product substitutes and potential entrants    Reinforces the importance of economic theory Analytical tool previously lacking in the field of strategy Determines the nature/level of competition and profit potential in an industry  Suggests an industry‟s profitability is an interaction between these 5 forces 14 . buyers. competitive rivalry.Industrial Organizational (I/O) Model of Above-Average Returns (AAR)  Five-Forces Model (Michael Porter)  The 5 Forces includes  Suppliers.

Industrial Organizational (I/O) Model of Above-Average Returns (AAR) (Cont’d)  Limitations  Only two strategies are suggested:  Cost Leadership  THE low-cost leader Customer willing to pay the premium price for „being different‟  Differentiation   Internal resources & capabilities not considered 15 .

The ResourceBased Model of AAR 16 .

The Resource-Based Model of AAR  Basic Premise . in combination. is the basis for firm strategy and AAR    Each firm‟s performance difference across time emerges (vs industry‟s structural characteristics) Combined uniqueness should define the firms‟ strategic actions Resources are tangible and intangible 17 .a firm's unique [internal] (Cont’d) resources & capabilities.

employee skills. patents.The Resource-Based Model of AAR  Resources  Inputs into a firm's production process  (Cont’d) Includes capital equipment.   Basis for competitive advantage: When resources are valuable. financial condition. high-quality managers. rare. costly to imitate and nonsubsitutable Internal/firm-specific resources (N=3)  Physical  Things you can touch/feel = tangible  Human  People / employees  Organizational capital  Relative to the firm itself 18 . etc.

and the combination makes them different. than their competition – driving the competitive advantage 19 . and better.The Resource-Based Model of AAR (Cont’d)  Capability  Capacity for a set of resources to perform a task or activity in an integrative manner  Core Competency  A firm‟s resources and capabilities that serve as sources of competitive advantage over its rival  Summary  A firm has superior performance because of  Unique resources and capabilities.

Vision and Mission  Vision  Picture of what the firm wants to be  What the firm ultimately wants to achieve  An effective vision statement is the responsibility of the leader who should work with others to form it  Foundation for the mission  Mission  Specifics business(es) in which firm intends to compete and customers it intends to serve  More specific than the vision 20 .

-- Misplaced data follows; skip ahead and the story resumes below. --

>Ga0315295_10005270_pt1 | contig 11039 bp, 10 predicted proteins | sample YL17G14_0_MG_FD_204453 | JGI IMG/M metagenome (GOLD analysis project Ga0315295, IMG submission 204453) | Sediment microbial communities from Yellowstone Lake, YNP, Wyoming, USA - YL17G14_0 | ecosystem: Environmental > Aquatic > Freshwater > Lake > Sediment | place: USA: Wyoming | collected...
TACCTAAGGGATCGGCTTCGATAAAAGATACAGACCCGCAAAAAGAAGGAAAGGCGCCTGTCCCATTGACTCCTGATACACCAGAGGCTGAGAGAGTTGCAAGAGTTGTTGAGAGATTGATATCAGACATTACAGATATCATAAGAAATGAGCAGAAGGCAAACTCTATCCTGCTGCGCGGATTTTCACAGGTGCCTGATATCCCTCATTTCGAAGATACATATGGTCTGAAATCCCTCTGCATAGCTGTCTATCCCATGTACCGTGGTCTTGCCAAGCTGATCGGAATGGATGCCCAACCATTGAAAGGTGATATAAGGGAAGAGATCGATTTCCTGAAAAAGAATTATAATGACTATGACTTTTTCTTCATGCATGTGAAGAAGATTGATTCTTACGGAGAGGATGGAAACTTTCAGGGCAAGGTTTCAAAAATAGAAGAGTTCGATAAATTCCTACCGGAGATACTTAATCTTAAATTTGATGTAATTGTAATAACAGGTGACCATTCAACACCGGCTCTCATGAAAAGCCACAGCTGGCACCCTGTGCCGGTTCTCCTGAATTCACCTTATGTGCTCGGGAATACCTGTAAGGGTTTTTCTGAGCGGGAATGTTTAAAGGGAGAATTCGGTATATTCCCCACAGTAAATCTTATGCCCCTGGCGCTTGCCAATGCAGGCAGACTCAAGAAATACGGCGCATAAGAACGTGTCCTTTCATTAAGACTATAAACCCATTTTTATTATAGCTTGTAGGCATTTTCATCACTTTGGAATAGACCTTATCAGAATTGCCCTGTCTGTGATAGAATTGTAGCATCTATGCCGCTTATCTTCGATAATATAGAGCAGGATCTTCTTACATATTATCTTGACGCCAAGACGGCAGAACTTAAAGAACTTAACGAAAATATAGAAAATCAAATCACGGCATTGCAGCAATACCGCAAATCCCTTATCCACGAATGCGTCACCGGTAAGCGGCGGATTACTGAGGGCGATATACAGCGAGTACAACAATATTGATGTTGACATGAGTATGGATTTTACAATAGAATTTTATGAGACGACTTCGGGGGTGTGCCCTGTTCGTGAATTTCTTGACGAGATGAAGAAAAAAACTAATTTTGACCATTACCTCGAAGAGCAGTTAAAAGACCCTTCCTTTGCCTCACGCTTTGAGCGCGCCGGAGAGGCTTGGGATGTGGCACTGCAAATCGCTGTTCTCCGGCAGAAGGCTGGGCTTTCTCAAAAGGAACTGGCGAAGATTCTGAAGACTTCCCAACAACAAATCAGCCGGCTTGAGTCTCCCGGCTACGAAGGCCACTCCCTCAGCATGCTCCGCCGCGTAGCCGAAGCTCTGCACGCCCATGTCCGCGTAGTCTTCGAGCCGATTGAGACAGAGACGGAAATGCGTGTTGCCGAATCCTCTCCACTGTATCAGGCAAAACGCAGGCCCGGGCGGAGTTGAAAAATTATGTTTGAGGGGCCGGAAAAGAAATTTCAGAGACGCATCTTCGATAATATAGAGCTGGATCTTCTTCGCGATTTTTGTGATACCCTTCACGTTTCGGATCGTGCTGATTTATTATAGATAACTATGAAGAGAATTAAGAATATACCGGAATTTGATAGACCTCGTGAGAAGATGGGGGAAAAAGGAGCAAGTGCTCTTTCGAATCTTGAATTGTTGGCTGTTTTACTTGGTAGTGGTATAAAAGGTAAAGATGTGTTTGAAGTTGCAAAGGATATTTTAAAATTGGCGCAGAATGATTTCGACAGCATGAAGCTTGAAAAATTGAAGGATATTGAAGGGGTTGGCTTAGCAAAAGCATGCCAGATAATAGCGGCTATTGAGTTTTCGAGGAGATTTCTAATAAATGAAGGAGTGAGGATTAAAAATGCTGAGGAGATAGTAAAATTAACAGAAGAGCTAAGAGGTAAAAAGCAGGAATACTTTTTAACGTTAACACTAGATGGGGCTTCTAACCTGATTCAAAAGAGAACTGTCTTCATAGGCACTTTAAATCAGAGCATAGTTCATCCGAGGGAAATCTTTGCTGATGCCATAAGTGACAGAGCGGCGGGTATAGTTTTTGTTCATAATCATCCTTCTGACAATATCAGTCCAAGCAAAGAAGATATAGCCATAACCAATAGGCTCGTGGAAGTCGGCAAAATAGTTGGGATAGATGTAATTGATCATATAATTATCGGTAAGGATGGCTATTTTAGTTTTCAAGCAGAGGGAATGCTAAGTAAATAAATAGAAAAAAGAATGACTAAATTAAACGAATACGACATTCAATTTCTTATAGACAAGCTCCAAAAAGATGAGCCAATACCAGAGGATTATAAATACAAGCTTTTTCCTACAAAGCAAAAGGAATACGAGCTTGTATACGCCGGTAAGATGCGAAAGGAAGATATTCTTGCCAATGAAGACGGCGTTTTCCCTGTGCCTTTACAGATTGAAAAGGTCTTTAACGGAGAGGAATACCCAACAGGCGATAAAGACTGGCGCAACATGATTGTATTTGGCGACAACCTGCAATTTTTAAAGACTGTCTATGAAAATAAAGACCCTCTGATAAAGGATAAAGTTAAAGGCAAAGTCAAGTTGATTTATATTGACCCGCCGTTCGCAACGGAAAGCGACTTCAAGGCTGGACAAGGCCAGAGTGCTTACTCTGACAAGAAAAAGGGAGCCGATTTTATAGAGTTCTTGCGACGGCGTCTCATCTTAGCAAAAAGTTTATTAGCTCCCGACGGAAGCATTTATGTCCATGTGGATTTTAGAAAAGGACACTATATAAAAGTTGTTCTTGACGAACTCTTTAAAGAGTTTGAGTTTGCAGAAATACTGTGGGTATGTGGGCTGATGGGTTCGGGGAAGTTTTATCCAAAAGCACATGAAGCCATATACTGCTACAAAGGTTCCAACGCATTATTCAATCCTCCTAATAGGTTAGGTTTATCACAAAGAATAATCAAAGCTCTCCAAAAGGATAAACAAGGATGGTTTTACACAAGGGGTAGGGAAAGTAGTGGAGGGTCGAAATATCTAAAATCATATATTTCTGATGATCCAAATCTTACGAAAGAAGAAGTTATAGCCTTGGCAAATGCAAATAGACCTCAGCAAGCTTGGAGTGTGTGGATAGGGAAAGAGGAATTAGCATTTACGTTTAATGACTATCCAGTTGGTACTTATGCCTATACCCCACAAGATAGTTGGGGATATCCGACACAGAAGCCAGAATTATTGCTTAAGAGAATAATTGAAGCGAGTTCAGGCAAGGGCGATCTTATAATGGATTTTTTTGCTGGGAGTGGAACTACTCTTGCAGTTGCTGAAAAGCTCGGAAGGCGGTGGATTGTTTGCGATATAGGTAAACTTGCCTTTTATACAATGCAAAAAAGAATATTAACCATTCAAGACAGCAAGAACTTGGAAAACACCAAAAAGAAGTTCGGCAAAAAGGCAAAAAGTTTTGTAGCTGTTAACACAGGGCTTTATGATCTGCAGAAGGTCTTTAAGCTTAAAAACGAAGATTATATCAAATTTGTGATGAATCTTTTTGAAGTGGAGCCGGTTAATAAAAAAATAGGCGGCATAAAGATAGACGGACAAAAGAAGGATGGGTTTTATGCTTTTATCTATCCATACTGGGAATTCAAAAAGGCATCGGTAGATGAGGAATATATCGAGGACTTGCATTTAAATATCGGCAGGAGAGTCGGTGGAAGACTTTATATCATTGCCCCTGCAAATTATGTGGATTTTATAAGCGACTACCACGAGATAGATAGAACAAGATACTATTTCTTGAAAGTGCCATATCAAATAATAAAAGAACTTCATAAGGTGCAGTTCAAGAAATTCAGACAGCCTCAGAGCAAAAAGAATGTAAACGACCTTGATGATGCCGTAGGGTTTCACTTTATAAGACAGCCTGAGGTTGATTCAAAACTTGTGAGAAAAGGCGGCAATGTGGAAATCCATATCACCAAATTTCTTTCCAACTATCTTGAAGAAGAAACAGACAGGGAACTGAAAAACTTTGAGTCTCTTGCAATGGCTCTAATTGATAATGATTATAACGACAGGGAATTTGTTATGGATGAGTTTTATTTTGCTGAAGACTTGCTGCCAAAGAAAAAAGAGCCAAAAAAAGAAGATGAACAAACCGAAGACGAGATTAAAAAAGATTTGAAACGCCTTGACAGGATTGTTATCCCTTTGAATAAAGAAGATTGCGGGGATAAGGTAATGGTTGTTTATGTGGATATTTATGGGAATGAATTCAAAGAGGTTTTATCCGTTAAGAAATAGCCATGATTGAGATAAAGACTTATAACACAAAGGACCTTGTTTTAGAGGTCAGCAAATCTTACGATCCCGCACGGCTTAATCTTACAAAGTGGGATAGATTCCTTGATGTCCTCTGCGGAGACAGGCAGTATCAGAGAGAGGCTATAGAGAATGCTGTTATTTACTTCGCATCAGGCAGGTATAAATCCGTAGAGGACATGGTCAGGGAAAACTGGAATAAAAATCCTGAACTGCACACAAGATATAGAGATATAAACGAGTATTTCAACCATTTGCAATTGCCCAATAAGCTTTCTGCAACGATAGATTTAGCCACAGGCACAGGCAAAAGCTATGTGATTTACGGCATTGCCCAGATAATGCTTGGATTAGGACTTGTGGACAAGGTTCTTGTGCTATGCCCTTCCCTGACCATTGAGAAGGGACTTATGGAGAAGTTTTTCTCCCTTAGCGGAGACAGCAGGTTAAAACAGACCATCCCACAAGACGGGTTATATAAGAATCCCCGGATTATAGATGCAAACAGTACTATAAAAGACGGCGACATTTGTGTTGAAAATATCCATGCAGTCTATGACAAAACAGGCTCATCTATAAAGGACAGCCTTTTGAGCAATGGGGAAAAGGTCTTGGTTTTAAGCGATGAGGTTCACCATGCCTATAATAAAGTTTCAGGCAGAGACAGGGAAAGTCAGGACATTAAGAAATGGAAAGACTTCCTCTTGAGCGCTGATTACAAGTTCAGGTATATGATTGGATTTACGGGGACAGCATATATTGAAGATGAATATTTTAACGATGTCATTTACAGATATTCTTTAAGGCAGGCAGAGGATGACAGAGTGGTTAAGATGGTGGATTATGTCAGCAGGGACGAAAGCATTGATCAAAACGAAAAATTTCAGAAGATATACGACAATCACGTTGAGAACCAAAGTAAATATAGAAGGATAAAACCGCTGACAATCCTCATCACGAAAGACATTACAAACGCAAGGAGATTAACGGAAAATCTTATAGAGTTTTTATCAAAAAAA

Stakeholders  Basic Premise – a firm can effectively manage stakeholder relationships to create a competitive advantage and outperform its competitors  Stakeholders are individuals and groups   They can affect. the strategic outcomes/performance a firm achieves Three (3) classifications 21 . and are affected by.

The Three Stakeholder Groups 22 .

Strategic Leaders  People located in different parts of the firm using the strategic management process to help the firm reach its vision and mission    Decisive and committed to nurturing those around them Create and sustain organizational culture Organizational culture emerges from & sustained by leaders    Complex set of ideologies. symbols and core values shared throughout the firm Affects leaders/their work which in-turn shapes culture Influences how the firm conducts business 23 .

tactics. about strategies.….Strategic Leaders (Cont’d)  The Work of Effective Strategic Leaders  Work long hours  Must be able to “think seriously and deeply…about the purposes of the organizations they head or functions they perform.”  Predicting Outcomes: Profit Pools (PP)  Anticipates their decisions relative to the PP  Entails the total profits earned in an industry at all points along the value chain 24 ..and people…and about the important questions … they need to ask.